General Jackson's right, in full view of my position, was no sooner repulsed than the whole line was ordered forward, and my brigade advanced to Groveton in support of a battery which was places at that point. Here it remained for half an hour or more under a terrific fire of artillery, when I receive orders form General Hood to move across the turnpike to the left of the right of the road, which commanded a view of the field, I perceived large numbers of our troops pressing into the right toward the Blackburn Ford road. Unable to distinguish the locality of the Texas Brigade, and seeding that the enemy was pushing a heavy force into the ravine and pine thickets directly in front of me, and just below Dogan's house, apparently for the purpose of securing their formidable battery posted there, I carried forward three regiments to that point. Placing the Sixth North Carolina and Fourth Alabama in the pines and the Second Mississippi on their left and at the foot of the hill on which the hose is situated, I waited a short time for the Eleventh Mississippi, which had been directed to move upon the battery form the left of the turnpike, intending to attack at the same time from the right with the Second Mississippi. While in their position the enemy advanced on the right of the house, but was repulsed by a well-directed and destructive fire from the Sixth North Carolina a and Fourth Alabama. The Eleventh Mississippi not coming up, I united the Sixth North Carolina and Fourth Alabama with the Second Mississippi and moved upon the battery, which, taking time by the forelock, escaped, when the infantry was beaten. The enemy's wounded and a few prisoners were left in our hands. I continued the advance beyond dogan's house, driving the enemy backward until after dark, when, by General Longstreet's order, I halted for the night.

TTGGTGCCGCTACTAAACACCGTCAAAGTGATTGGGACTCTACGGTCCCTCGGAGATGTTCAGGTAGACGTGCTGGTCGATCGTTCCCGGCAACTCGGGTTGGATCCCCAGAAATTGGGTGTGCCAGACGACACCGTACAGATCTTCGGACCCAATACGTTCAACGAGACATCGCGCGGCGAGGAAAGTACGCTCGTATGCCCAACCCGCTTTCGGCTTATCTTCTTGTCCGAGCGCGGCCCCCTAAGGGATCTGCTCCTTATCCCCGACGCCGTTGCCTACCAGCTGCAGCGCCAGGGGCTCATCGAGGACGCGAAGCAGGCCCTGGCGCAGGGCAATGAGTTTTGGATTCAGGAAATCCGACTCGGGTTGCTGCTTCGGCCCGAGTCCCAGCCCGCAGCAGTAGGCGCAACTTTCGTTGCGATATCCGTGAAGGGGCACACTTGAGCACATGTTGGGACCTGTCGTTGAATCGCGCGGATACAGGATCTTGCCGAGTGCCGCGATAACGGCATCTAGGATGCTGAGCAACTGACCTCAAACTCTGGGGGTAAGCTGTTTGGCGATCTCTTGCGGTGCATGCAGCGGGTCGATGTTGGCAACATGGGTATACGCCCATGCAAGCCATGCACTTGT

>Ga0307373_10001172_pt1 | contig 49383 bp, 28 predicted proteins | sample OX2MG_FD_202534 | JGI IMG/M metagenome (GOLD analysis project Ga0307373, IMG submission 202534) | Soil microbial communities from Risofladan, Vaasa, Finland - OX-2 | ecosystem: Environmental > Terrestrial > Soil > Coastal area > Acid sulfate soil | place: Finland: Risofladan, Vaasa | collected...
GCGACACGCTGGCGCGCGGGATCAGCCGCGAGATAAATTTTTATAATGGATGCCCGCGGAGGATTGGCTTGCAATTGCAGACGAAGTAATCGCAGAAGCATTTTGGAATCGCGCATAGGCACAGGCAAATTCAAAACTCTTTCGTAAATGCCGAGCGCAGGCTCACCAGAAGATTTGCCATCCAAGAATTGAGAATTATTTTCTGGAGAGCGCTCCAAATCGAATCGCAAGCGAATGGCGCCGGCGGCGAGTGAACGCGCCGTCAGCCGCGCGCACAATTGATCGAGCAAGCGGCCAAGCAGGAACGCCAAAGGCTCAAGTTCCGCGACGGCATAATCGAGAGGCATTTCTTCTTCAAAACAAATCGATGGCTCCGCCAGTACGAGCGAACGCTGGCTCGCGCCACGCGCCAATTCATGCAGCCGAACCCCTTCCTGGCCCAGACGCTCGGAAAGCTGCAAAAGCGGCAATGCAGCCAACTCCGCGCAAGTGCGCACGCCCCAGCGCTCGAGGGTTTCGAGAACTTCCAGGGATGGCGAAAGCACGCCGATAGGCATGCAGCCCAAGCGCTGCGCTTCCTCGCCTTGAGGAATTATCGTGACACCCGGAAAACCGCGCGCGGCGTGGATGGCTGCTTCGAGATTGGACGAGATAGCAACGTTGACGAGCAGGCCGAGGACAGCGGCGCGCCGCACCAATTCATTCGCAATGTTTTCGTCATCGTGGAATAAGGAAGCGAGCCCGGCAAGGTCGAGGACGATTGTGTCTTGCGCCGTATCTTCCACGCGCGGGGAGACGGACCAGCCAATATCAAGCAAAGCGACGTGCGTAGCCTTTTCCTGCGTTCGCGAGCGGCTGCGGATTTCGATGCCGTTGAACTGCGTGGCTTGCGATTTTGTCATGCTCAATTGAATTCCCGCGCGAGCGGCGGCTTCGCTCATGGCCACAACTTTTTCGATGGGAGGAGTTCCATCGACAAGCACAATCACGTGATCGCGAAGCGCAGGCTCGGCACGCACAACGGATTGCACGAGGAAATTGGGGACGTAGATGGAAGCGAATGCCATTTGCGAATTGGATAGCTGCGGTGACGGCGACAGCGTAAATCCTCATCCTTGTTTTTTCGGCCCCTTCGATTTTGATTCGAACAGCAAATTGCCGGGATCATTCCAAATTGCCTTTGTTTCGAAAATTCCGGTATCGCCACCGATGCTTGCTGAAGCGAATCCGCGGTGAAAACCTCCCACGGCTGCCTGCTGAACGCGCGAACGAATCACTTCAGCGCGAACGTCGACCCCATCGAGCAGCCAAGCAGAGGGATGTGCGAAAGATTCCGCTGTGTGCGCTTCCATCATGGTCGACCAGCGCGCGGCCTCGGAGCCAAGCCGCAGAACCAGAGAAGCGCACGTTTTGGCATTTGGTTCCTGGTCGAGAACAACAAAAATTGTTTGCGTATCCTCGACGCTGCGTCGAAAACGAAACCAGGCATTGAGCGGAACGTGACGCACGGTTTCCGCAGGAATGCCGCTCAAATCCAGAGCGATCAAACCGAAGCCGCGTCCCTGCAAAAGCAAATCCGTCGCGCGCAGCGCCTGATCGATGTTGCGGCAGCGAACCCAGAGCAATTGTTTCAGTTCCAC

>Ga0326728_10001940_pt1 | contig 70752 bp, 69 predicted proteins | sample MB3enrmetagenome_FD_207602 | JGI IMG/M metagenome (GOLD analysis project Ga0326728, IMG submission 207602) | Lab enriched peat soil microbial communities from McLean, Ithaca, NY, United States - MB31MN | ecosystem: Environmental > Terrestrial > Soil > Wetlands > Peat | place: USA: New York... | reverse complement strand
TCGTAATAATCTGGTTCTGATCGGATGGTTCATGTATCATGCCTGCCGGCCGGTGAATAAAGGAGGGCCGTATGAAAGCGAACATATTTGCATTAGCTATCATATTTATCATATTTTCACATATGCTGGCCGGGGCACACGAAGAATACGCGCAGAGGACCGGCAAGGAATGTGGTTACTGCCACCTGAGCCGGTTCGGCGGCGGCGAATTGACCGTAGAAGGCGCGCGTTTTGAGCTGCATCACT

At daylight on the 31st nothing was to be seen of the enemy except evidences of a precipitate retreat.
A mistake in the delivery of my order to the Eleventh Mississippi Regiment to advance on the left of the warrenton turnpike caused it to move to the right, near Chinn's house, and by this means it was detached form the rest of my command. It advanced with the troops in that part of the field, fighting gallantly nd incurring heavy loss, and at night rested on our most advanced line.
Captain Reilly's battery was detached from the brigade, and, together with the other batteries of the division, was placed under command of Major Frobel, chief of artillery of the division. Following closely after the infantry, the batteries contributed their full share to the success of the day.
In both actions the conduct of the troops was admirable. On the 30th their maneuvers under severe fire were characterized by the promptness and precision of veterans, no disorganization or confusion occurring while in action. This was due in a great measure to the efficiency of my field and staff officers.
Colonel [P. F.] Liddell, of the Eleventh, and Colonel Stone, of the Second, Mississippi; Lieutenant-Colonel [O. K.] McLemore, Fourth Alabama, and Major [R. F.] Webb, Sixth North Carolina, commanding regiments, handled their men with consummate ability.
The officers of my personal staff - Lieutenants [L. R.] Terrell and Cussons - endered the most valuable service, discharging every duty faithfully and gallantly. Lieutenant Cussons was captured by the enemy while on a reconnaissance in front of the lines. Privates Smith, Fourth Alabama, and Sharpe, Hampton Legion, acting as officers, also contributed valuable assistance.